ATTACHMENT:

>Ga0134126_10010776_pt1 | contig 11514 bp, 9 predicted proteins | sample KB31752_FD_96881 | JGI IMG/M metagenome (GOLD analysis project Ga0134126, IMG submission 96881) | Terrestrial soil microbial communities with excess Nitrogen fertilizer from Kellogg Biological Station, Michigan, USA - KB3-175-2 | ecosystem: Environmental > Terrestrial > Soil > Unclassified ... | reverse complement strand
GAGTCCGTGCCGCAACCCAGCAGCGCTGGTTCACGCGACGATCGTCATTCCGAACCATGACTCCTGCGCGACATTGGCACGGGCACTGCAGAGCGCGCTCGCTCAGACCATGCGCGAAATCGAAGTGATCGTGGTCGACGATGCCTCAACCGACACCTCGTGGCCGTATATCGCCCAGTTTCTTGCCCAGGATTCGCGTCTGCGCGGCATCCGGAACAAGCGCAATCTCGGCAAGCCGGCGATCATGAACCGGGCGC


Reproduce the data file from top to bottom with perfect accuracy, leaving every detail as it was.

>Ga0134126_10010776_pt1 | contig 11514 bp, 9 predicted proteins | sample KB31752_FD_96881 | JGI IMG/M metagenome (GOLD analysis project Ga0134126, IMG submission 96881) | Terrestrial soil microbial communities with excess Nitrogen fertilizer from Kellogg Biological Station, Michigan, USA - KB3-175-2 | ecosystem: Environmental > Terrestrial > Soil > Unclassified ... | reverse complement strand
GAGTCCGTGCCGCAACCCAGCAGCGCTGGTTCACGCGACGATCGTCATTCCGAACCATGACTCCTGCGCGACATTGGCACGGGCACTGCAGAGCGCGCTCGCTCAGACCATGCGCGAAATCGAAGTGATCGTGGTCGACGATGCCTCAACCGACACCTCGTGGCCGTATATCGCCCAGTTTCTTGCCCAGGATTCGCGTCTGCGCGGCATCCGGAACAAGCGCAATCTCGGCAAGCCGGCGATCATGAACCGGGCGC